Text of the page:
Title IX blurs sexual assault jurisdiction

Student self-governance shares prosecution between Sexual Misconduct Board, Honor, UJC


Prosecuting sexual assault or sexual misconduct through student self-governance at the University has come with its fair share of challenges and quirks. The Honor Committee does not prosecute sexual misconduct, nor does the University Judiciary Committee hold sexual misbehavior in its scope of jurisdiction — in part — for legal reasons.

Adjudicating in lieu of either of these student organizations in cases of sexual assault is the Sexual Misconduct Board, which oversees all cases concerning sexual misconduct among the student body.

Legal restrictions on both the federal and university level prohibit Honor or UJC from prosecuting students for sexual assault, which led to the creation of the Sexual Misconduct Board.

Title IX, a federal statute protecting against sex discrimination in every educational institution that receives federal funding, requires that a lower burden of proof be established for cases involving alleged cases of sexual discrimination. The statute mandates that the burden of proof is held at no more than 70 percent, but at the University, trials require only 51 percent — whereas honor trials have a 99 percent burden of proof.

“Even if the entire student body voted to make sexual assault a violation of the honor code and wanted to make sexual assault an offense that could get someone expelled from the University, it would be impossible,” said Emily Renda, fourth-year College student and chair of the Sexual Assault Leadership Council. “Because the 99 percent burden of proof for an honor trial is so much higher than the 51 percent burden of proof in Title IX, it would literally be a violation of Title IX.”

Like the Honor Committee, UJC also requires a 99 percent burden of proof — proof beyond a reasonable doubt — to find the accused guilty, making them legally unqualified to deal with cases of sexual misconduct. According to UJC official standards, physical violence that includes sexual violence falls under UJC’s jurisdiction, but the Committee can only prosecute the non-sexual aspects of the violation.

“There are often disciplinary issues that can come before two or three of these bodies [UJC, SMB and honor],” said David Ensey, a fourth-year Engineering student and UJC chair. “As far as the University is concerned, it’s important for all three to very strictly define their jurisdiction. For example, if a case came to [UJC] where there was an incident of violence which could be construed sexually, it would just be defined under violence … We would look only at the issue of intentional violence.”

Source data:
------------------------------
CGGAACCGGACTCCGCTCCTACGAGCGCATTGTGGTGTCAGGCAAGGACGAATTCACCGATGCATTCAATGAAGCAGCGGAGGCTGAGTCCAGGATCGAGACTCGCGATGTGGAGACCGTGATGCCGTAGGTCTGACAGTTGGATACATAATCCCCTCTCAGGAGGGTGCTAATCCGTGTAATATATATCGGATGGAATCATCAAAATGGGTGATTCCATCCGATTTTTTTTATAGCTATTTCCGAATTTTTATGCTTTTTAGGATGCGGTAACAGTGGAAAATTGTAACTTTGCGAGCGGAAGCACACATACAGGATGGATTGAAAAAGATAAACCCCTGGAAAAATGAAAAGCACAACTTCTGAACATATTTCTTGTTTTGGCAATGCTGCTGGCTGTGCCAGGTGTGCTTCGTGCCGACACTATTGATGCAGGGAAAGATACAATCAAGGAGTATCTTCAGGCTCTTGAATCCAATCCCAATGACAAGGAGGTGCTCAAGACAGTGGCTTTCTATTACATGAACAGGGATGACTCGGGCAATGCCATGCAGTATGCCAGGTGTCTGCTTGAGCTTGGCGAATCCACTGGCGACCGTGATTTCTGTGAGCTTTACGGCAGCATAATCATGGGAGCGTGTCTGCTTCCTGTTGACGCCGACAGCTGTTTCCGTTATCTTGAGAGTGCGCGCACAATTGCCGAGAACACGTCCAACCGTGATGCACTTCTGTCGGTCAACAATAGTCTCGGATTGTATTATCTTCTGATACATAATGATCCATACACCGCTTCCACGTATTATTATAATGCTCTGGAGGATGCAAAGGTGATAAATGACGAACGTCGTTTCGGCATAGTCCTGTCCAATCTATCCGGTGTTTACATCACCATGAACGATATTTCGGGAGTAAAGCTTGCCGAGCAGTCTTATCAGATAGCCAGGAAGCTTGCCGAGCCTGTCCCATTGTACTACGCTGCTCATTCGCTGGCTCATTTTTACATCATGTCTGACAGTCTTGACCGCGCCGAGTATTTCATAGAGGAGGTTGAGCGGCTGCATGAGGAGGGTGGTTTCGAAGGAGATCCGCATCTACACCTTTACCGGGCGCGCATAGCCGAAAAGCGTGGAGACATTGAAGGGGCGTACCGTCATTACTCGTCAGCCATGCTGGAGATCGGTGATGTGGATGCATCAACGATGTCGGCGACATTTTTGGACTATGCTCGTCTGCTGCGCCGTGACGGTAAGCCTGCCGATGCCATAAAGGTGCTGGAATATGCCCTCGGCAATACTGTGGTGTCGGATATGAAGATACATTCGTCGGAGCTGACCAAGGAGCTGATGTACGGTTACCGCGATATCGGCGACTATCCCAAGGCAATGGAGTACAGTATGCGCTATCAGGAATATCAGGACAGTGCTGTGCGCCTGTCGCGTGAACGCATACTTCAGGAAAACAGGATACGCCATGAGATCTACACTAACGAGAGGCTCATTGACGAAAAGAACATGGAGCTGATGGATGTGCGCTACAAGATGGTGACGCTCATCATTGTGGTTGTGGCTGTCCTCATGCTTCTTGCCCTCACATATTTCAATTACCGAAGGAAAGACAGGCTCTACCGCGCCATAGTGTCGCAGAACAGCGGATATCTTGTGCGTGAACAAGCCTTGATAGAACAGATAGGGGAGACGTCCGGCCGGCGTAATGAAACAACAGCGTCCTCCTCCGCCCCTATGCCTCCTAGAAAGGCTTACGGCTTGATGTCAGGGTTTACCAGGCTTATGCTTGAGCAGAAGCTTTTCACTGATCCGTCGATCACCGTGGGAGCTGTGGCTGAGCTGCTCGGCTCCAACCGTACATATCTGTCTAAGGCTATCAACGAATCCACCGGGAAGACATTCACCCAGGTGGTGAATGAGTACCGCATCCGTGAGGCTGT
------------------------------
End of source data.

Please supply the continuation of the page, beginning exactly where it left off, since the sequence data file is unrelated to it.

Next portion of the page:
Associate Dean of Students Nicole Eramo, who worked for the Honor Committee for nine years, emphasized the sensitive and distinct nature of cases brought to the Sexual Misconduct Board.

“I think we can all agree that any act of sexual violence is certainly against the spirit of the University’s honor code,” Eramo said in an email. “That said, the adjudication practices of the honor system are not well-suited to these types of cases for several reasons. I think it would be very intimidating for a survivor — and an accused, for that matter — to provide testimony in a setting with eight to 12 peers.”

Sexual Misconduct Board panels consist of a mix of faculty, staff and students trained in the dynamics of sexual misconduct policy. Honor trial juries, on the other hand, can be made up of a random selection of University students.

Though sexual assault is not an honor offense, lying during a sexual misconduct trial is.

“Lying, ever, is an honor offense, period,” said Evan Behrle, fourth-year College student and Honor Committee Chair. “Any act of lying that is determined by a jury to be significant … [which includes] lying during a sexual misconduct trial.”

Behrle said if DNA or other evidence were able to prove with certainty that lying had occurred during a sexual misconduct trial, a student would be brought up on honor charges. But no case such as this has occurred in his term as Committee chair or in recent memory, he said.

“The vast majority of victims don’t go to the hospital, and most rape kits don’t prove rape, they just prove that sex happened,” Renda said. “To be brutally honest, injury can occur during consensual sexual intercourse too. Bottom line, it’s just extremely hard to prove rape.”

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